14. The newspaper said that the meaning of the claims made about the complainant in the article under complaint, was that he had a substantial financial interest in a Russian business, in which the Federation held a controlling interest and which was important to Vladimir Putin. It noted that this had not been disputed by the complainant.
15. While the newspaper did not accept a breach of the Code, the newspaper offered to publish the following wording in an attempt to resolve the complaint and with no admission of liability:
"An article we published on 25 November 2017 last year made claims that the Legatum Institute think tank was funded by Mr Christopher Chandler, a New Zealand billionaire, who lives in Singapore and works in Dubai. We did not intend to suggest that Mr Chandler was a direct, or sole, funder of the Legatum Institute: neither of which is the case. We are also happy to clarify that Mr Chandler does not (and has not) lived in Singapore and apologise to Mr Chandler for that error. Mr Chandler has also asked us to clarify that he strenuously denies any allegation that he worked in any way (whether with Mr Putin's associates or otherwise) to reorganise GazProm and emplace Alexey Miller as head of GazProm. We are happy to do so and to provide this clarification on Mr Chandler's part."
16. The newspaper accepted that the complainant did not live in Singapore, nor had he ever lived there. It explained that the error had occurred as a result of a misunderstanding, caused by the fact that the complainant’s brother was understood to live, or to have lived, in Singapore. The newspaper did not accept that the error amounted to a significant or serious inaccuracy. It said that the central point was that the complainant was not a British citizen or a full time resident of the UK.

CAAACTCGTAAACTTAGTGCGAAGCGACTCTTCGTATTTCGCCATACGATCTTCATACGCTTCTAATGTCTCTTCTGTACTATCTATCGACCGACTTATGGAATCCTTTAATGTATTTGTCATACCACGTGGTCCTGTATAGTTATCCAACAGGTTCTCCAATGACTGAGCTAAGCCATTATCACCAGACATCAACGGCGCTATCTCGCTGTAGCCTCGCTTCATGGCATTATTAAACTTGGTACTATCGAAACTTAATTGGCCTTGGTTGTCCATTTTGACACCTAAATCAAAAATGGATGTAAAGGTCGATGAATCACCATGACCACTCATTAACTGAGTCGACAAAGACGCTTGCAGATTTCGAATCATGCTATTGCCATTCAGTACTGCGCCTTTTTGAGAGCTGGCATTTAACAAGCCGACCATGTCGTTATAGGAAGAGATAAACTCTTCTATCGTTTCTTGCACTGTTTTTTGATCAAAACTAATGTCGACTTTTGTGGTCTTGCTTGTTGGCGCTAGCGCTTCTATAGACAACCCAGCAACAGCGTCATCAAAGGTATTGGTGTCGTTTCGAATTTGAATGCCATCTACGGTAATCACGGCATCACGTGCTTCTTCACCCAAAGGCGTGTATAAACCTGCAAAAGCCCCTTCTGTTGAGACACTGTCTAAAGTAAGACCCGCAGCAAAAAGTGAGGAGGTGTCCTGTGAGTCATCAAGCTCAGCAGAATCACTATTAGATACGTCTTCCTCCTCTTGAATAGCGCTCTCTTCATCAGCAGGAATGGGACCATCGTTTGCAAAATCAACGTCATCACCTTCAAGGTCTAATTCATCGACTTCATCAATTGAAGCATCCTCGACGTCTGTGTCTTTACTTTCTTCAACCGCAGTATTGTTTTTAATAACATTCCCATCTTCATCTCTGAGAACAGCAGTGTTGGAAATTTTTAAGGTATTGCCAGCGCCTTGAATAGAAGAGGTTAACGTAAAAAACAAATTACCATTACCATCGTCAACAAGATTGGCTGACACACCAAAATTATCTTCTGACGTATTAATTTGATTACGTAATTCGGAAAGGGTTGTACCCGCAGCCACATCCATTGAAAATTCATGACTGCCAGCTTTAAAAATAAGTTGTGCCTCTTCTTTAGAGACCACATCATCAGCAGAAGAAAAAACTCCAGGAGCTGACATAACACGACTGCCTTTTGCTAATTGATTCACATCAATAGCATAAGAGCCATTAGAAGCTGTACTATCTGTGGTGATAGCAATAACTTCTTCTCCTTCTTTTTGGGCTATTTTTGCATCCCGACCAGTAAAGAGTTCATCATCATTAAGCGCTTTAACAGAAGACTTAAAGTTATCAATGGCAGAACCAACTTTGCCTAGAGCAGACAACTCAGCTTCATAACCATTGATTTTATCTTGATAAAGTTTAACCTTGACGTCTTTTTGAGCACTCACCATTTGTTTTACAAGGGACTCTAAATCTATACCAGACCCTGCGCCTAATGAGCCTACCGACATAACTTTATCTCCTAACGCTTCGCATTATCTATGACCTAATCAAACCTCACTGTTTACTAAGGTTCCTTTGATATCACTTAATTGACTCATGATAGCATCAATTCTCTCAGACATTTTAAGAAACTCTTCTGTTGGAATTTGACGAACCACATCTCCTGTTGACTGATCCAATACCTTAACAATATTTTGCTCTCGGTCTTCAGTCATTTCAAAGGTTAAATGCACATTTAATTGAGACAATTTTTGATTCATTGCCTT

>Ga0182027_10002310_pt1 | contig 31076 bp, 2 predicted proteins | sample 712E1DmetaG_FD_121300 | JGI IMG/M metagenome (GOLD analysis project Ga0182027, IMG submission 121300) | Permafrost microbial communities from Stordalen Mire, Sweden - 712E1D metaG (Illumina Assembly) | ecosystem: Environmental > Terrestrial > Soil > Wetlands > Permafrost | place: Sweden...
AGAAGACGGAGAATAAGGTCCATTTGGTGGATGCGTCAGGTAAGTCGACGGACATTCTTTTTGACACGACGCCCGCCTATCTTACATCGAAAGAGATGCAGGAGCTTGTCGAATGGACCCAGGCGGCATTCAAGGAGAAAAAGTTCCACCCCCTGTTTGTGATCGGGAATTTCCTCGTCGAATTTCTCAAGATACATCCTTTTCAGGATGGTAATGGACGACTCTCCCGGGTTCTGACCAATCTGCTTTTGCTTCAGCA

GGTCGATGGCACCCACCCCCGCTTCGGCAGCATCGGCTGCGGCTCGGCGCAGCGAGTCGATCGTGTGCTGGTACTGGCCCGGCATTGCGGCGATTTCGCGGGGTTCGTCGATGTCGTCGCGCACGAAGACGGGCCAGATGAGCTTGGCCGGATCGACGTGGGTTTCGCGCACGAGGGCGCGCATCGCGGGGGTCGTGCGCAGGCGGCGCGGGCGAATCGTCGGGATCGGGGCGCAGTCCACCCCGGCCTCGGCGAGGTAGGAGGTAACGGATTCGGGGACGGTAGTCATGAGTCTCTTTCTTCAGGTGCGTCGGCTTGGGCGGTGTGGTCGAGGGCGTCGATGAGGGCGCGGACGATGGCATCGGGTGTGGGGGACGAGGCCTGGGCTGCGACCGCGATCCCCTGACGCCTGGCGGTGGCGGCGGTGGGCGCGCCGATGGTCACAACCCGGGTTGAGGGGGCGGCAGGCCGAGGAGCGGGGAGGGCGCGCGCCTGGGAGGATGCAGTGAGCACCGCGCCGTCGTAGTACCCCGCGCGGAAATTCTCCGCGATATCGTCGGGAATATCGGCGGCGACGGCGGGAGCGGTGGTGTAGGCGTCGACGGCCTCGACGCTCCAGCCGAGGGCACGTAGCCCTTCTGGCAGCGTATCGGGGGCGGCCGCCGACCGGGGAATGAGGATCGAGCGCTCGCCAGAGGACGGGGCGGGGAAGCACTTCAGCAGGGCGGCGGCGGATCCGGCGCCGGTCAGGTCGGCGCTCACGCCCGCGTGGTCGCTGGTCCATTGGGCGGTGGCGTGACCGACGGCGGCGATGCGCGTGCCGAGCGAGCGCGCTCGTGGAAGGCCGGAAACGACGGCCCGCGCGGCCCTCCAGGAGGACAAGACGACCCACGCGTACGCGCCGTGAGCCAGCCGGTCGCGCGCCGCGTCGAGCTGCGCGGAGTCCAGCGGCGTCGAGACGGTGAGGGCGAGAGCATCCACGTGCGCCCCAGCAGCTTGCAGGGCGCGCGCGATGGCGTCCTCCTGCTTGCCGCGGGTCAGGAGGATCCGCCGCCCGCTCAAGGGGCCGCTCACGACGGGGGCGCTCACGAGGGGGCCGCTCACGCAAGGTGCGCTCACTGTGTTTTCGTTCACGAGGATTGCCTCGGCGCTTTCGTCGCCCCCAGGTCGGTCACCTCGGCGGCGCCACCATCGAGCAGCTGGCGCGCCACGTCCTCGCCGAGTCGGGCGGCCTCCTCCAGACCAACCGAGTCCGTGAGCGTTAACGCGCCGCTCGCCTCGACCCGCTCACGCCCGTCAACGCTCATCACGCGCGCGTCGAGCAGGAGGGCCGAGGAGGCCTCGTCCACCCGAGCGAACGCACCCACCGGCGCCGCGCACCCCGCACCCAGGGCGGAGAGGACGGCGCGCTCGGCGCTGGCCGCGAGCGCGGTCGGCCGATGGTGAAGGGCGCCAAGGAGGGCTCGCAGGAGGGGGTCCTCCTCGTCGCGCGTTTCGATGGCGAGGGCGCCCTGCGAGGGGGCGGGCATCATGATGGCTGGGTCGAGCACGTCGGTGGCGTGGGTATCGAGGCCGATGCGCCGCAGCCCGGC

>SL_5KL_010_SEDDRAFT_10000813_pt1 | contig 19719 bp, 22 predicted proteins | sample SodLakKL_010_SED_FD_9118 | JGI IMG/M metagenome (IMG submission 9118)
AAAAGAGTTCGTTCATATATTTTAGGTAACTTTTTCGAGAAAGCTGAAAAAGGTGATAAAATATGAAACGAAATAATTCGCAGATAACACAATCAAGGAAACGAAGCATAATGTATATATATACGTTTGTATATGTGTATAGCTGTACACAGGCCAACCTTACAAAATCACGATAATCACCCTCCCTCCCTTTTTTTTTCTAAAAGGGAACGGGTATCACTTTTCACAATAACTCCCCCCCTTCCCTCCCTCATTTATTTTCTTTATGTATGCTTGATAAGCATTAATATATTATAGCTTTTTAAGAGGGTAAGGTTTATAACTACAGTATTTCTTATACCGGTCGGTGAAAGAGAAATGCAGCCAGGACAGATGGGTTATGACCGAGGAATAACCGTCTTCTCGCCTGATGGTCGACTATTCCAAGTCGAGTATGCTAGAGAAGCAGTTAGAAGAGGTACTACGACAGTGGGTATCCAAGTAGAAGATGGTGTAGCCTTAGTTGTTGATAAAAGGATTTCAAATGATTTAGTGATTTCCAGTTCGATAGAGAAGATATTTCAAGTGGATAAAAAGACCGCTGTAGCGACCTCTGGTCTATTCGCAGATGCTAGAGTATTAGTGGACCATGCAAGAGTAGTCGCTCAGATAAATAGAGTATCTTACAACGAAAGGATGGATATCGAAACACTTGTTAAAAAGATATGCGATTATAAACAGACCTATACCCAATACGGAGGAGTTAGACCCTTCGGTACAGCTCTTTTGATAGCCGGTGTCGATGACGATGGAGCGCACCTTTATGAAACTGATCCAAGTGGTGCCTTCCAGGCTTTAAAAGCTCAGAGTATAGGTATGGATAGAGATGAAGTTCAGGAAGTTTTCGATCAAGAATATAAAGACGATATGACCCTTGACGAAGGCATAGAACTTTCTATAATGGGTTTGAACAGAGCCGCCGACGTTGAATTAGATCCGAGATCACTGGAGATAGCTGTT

17. The newspaper said that the article did not assert that Mr Chandler was the sole, or direct, funder of the Legatum Institute Foundation. It said that the article did not claim that the complainant was "the funder", as suggested by the complainant. Rather, it noted that the article had reported that the “[Legatum Institute] is funded by Christopher Chandler”.
18. The newspaper noted that the Legatum Partnership LLP (LLLP), a partnership of which the complainant is a partner with three others, is the principal donor to the Legatum Institute Foundation (through Legatum Foundation Limited (LFL), LLLP's philanthropic arm). This had been accepted by the complainant. It said that the most recently filed Legatum Institute Annual Report established that in the relevant period, the Legatum Institute Foundation had a total income of £4,398,000, of which £3,935,000 (89%) came from LIF/LLLP. The newspaper said that on that basis, it was not a significant inaccuracy to have stated that the Legatum Institute Foundation was "funded" by Mr Chandler, albeit not entirely and not by means of direct payments.
19. It was a matter of public record, and had not been disputed by the complainant, that Mr Fyodorov, along with the five government appointees on Gazprom’s 11 seat board, had constituted a majority, which voted to place Mr Miller as CEO of Gazprom in 2001.
Relevant Code Provisions
20. Clause 1 (Accuracy)
i) The Press must take care not to publish inaccurate, misleading or distorted information or images, including headlines not supported by the text.
ii) A significant inaccuracy, misleading statement or distortion must be corrected, promptly and with due prominence, and — where appropriate — an apology published. In cases involving IPSO, due prominence should be as required by the regulator.